International Conference on Nutrition, Health and Aging
September 26-27, 2018 Frankfurt, Germany
Ginger Causes Subfertility and Abortifacient in Mice by Targeting both Estrous Cycle and Blastocyst Implantation without Teratogenesis
Alexandria University, Egypt
Due to renowned medicinal properties, Ginger rhizomes (Zingiber Officinale Roscoe) used traditionally in the treatment of arthritis, rheumatism, muscular aches, constipation, indigestion, hypertension, dementia, fever, and infectious diseases. As an antiemetic, Ginger is consumed by approximately 80% of pregnant women to treat nausea and vomiting of early pregnancy.
Purpose: The aim of this study is to evaluate the impact of ginger extract on the estrous cycle and implantation in female mice.
Study design and methods: Four experimental episodes were identified. One considered the main study of outcomes and lasted 90 days; one lasted 35 days and considered the estrous cycle; while the third and fourth intended antifertility and abortifacient and continued 20 days for each. Mice dosed Ginger orally at 0, 250, 500, 1000 or 2000 mg/kg bw/day (GNC, GN1, GN2, GN3, GN4, respectively).
Results: GN3 and GN4 dams showed maternal toxicity. High dose significantly reduced the number of live fetuses and increased fetal death and resorption. Mice treated with 2000 mg/kgbw/day displayed significant decreases in implantation sites. At a dose of 2000 mg/kg bw/day, Ginger prolonged the length of estrous cycle with a significant decrease in the duration of diestrous-metestrus (luteal) phase, prolonged pro estrus-estrus (ovulatory) phase and reduced the number of cycles as well. Therefore, Ginger impairs the normal growth of corpus luteum because of progesterone insufficiency during early pregnancy. The observed-adverse effect dose set at 2000 mg/kgbw, but no-observed-adverse-effect dose set at 250 and 500 mg/kgbw.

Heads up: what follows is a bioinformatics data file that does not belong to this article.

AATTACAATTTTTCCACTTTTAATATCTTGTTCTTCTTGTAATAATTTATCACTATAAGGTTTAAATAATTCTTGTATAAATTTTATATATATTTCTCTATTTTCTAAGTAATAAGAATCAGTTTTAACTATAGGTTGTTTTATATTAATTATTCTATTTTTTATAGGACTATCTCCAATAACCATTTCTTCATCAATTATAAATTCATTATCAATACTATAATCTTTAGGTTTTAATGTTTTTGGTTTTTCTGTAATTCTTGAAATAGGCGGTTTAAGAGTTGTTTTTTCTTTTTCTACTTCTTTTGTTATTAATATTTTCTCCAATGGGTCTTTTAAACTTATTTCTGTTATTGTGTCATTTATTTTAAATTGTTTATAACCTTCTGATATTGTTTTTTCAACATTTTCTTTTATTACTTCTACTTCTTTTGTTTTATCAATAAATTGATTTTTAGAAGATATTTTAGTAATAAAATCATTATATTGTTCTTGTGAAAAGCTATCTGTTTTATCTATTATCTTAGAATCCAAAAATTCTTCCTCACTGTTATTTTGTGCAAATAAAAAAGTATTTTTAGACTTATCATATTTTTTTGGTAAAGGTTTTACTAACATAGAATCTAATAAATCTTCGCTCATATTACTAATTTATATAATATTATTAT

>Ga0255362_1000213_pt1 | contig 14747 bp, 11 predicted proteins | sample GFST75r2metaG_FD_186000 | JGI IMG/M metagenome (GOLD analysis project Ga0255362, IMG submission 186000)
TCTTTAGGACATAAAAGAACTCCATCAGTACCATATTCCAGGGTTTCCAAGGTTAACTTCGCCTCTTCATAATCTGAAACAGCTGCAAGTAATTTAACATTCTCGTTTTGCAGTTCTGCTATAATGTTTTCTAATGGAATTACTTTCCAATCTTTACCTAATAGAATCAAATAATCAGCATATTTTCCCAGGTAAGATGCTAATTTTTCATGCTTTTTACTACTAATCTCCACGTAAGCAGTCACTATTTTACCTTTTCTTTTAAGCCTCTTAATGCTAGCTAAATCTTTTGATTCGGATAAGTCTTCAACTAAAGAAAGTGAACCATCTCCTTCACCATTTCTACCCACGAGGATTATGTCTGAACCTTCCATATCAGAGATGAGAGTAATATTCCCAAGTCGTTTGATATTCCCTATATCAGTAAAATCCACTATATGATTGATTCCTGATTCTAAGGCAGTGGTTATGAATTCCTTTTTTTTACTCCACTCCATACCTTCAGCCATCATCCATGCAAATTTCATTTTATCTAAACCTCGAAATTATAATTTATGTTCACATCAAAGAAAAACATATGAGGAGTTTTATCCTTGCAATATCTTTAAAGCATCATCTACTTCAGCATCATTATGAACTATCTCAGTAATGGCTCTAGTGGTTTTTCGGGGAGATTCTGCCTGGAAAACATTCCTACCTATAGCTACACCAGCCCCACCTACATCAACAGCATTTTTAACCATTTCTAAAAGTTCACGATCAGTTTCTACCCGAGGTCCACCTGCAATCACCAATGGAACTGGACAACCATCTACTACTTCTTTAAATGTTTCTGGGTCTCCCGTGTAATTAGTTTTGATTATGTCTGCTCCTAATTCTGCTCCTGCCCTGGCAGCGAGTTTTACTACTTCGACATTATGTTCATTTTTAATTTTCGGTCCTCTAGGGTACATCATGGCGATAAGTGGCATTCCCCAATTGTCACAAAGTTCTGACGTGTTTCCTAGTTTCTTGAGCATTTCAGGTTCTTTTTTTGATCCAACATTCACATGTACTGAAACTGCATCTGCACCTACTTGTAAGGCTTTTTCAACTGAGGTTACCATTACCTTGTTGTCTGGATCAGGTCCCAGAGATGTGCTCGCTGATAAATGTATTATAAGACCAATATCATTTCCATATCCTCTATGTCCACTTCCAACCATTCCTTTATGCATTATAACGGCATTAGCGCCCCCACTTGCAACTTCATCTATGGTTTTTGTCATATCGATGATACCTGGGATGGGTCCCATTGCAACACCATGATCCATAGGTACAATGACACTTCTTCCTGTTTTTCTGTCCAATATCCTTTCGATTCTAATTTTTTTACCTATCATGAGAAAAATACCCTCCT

Conclusions: These findings suggest that Ginger can disrupt the estrous cycle and blastocyst implantation without teratogens.
Keywords: Ginger; Estrous cycle; Implantation; Fertility; Fetus; Resorption.
Dr. Azza Ahmed Attia is currently working as a professor in Zoology Department, Faculty of Science, Alexandria University, Egypt. She obtained her Degree, Masterʼs and PhD in Alexandria University, Egypt. After completion of her PhD in Alexandria University, she started working as Assistant professor in Zoology department, Faculty of science, Alexandria University. From 2014 she working as professor in the same university.